House chair: 401(k) changes still on the table, folks
Ever see a shot-down trial balloon fly again? House Ways and Means chair Kevin Brady has attempted to refill the one floated at the end of last week on the revenue enhancer that the GOP’s big tax-reform requires to qualify under reconciliation. Even though Donald Trump took to Twitter to reassure voters that their 401(k) plans would not get touched — calling it a “popular middle class tax break that works” — Brady’s still looking at it as an option, according to the Washington Post:
Speaking at a Christian Science Monitor breakfast with reporters, House Ways and Means Chairman Kevin Brady, R-Texas, declined to rule out changes when asked whether Trump’s position had killed the idea.
“We think in tax reform we can create incentives for Americans to save more and save sooner which can help,” Brady said. “We are exploring a number of ideas in those areas.”
While he did not offer details, Brady said there were “continuing discussions with the president” on the topic.
That suggests something different than the initial trial balloon late last week. Republicans discussed capping pre-tax contributions at $200 a month, or $2400 a year, down from $24,000 for over-50 workers and $18,000 for others. Brady’s remarks sound like the tinkering might involve redirecting contributions in other ways, but it’s unclear why they’d tinker with it at all.
Remember that the 401(k) discussion came up as a revenue enhancer. In order to qualify under reconciliation and avoid the necessity of getting Senate Democrats’ votes, Republicans have to find ways to make tax reform impact deficits positively. It has to bring in more (or reduces costs enough) than it reduces projected revenues in the status quo. Lowering the caps on contributions means more taxable income, and more revenue. If 401(k) changes don’t raise revenues, there’s no reason at all to make them.
This isn’t the only area of confusion in the GOP’s tax reform efforts. In fact, no one seems clear at all what the GOP actually wants, or if Brady has a plan at all:
Again and again on Wednesday, Brady said the most pressing decisions have not been reached.
For example, he said he hasn’t decided what income levels would merit certain tax rates. He said he hasn’t decided how many tax deductions to eliminate to partially offset the lower rates. He said he hasn’t decided whether to impose a top tax rate for the wealthiest Americans. He said he hasn’t decided whether the tax cuts would be retroactive to income earned in 2017. …
This political cautiousness is infuriating some Republicans, who feel that too many details are being kept secret too late in the process.
If this sound familiar, it should — and it should set off alarm bells among Republicans. As I write in my column at The Week, Republicans seem to be following the same ad-hoc playbook that worked out so well for ObamaCare repeal:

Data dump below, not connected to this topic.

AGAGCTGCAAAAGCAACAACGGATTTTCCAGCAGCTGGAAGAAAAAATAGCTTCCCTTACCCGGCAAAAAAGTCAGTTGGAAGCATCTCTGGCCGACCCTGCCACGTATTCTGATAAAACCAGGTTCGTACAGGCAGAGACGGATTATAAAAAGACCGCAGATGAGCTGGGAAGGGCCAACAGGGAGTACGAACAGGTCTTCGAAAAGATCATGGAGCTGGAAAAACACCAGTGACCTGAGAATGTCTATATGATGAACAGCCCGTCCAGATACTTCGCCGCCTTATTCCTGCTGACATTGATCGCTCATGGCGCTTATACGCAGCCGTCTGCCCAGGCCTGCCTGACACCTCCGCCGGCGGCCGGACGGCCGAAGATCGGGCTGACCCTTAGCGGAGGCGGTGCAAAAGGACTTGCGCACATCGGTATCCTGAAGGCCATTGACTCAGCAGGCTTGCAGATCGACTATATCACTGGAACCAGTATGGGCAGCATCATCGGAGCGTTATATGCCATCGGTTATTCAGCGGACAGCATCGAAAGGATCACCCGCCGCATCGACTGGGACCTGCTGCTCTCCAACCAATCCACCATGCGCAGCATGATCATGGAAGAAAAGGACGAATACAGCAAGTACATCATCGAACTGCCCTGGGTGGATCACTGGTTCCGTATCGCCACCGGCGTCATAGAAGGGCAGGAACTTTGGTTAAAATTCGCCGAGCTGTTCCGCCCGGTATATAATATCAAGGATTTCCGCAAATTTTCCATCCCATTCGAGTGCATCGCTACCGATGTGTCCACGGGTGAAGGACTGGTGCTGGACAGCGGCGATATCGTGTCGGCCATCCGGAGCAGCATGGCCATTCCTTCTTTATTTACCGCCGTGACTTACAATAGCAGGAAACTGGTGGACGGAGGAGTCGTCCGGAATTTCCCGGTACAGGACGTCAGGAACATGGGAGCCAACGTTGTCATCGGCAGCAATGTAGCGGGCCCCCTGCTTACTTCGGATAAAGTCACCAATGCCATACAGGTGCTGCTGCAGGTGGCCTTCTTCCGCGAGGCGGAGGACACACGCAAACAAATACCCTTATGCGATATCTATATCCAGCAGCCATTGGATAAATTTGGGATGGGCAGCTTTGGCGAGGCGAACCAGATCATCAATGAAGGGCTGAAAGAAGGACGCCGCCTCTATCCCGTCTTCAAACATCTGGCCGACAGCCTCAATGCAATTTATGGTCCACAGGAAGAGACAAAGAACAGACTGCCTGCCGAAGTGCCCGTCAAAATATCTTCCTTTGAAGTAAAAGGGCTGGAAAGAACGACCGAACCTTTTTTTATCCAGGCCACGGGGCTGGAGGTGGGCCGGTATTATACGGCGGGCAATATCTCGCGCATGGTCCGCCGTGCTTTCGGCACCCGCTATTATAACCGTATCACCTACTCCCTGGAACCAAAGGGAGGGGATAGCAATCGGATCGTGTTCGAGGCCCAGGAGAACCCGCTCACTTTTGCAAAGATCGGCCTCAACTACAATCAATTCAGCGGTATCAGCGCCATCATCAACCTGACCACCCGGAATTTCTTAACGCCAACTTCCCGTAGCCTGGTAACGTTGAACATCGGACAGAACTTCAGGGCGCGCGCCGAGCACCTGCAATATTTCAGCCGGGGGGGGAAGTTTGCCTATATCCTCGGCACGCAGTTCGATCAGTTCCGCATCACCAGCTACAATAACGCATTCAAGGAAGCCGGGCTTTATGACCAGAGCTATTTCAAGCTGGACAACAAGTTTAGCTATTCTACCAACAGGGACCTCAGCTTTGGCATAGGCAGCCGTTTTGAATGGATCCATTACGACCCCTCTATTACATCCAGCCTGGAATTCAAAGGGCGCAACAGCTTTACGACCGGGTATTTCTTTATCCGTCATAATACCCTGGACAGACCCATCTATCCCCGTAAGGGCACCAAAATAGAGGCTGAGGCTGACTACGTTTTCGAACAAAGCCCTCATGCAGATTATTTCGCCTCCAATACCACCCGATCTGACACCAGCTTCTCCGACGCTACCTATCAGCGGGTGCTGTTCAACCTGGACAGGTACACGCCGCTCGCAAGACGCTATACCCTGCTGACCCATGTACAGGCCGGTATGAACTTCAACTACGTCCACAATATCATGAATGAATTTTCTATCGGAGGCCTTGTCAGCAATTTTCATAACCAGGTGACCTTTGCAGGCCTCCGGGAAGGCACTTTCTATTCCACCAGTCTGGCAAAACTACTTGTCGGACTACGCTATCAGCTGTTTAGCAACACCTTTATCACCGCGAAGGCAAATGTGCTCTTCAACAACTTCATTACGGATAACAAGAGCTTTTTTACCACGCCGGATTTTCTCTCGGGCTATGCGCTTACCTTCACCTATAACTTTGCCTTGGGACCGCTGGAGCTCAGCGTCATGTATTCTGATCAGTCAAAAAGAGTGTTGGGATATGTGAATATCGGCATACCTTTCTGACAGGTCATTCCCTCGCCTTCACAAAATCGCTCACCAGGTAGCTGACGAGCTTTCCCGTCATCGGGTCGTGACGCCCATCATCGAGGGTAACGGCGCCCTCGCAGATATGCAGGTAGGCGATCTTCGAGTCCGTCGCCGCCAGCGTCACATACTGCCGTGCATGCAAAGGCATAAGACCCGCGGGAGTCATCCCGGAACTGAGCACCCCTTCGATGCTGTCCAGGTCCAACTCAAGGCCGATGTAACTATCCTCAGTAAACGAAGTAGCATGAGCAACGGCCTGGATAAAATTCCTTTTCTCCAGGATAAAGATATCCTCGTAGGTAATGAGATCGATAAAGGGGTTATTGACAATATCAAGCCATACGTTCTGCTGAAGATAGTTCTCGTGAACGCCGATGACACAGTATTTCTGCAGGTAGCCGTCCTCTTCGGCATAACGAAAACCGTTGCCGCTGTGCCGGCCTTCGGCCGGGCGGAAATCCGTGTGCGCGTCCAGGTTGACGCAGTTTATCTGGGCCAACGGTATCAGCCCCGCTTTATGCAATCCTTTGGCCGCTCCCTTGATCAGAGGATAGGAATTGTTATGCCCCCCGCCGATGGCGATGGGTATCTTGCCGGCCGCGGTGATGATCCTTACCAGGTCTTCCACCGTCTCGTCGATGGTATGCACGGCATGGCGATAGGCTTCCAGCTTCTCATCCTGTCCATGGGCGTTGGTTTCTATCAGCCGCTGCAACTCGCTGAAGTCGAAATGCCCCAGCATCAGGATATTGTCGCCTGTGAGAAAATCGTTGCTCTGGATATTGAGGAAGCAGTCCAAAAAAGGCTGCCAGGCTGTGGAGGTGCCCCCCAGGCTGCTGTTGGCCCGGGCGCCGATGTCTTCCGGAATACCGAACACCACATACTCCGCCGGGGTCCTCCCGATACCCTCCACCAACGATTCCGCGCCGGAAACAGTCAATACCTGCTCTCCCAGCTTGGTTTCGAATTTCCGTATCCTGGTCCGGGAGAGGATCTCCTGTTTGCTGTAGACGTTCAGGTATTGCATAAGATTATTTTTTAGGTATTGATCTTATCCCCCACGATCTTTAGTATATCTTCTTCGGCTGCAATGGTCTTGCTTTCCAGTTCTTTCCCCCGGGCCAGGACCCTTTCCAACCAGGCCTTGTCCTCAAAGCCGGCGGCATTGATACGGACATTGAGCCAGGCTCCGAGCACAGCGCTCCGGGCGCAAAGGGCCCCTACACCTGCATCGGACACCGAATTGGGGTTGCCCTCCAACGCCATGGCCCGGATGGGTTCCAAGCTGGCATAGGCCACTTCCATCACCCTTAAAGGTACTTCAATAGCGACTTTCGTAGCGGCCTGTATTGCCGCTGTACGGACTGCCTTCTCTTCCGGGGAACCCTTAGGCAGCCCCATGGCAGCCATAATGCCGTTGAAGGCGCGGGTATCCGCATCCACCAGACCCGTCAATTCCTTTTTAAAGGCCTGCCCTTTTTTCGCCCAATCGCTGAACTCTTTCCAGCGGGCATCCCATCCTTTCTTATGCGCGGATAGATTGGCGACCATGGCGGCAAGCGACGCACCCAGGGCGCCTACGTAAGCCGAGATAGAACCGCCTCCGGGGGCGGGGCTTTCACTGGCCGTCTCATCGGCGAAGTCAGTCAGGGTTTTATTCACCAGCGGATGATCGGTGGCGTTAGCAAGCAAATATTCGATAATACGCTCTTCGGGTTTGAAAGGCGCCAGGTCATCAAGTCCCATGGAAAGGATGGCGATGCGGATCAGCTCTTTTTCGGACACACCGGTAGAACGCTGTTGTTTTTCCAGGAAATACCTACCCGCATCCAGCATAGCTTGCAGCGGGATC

The White House released a framework for tax reform in late September, coincidentally about the same time as the final attempt to repeal ObamaCare went down to defeat. It didn’t contain many specifics, and even those it did contain later got changed. For instance, the plan called for three brackets for personal income taxes, with suggested levels at 12 percent, 25 percent, and 35 percent. Last week, however, House Speaker Paul Ryan indicated that a fourth would be added for high-income earners, and Trump said he’d go further if necessary to ensure lower taxes for the middle class. “I want them to get really a lot,” he said. “Then I’m going to do a fifth bracket, which will give them more.” …
In other words, the Republican tax reform plan doesn’t exist. Even in conceptual form, the general proposal has so many moving parts that it will almost certainly lose GOP votes in whatever final form it does take, especially given the trade-offs necessary to qualify for reconciliation. The specifics will have to get drafted in a hurry by a handful of House and Senate Republicans and then rushed through quickly to prevent any agreement from falling apart. And in case you forgot, two key Republican senators spent the day yesterday publicly berating the president.
If that all sounds familiar, it should. Republicans have promised tax reform for two years on the campaign trail. Clearly they didn’t do any better preparing to meet that pledge than they did with ObamaCare — and it shows.
At an event in the Twin Cities last night, my friend and Salem colleague Larry Elder said he remained confident that Republicans will pass a tax reform package. They have no choice, Larry argued, if they expect to hold their majorities in Congress. Let’s hope the Sage of South Central is correct, but so far, he’s a lot more sanguine about this than me.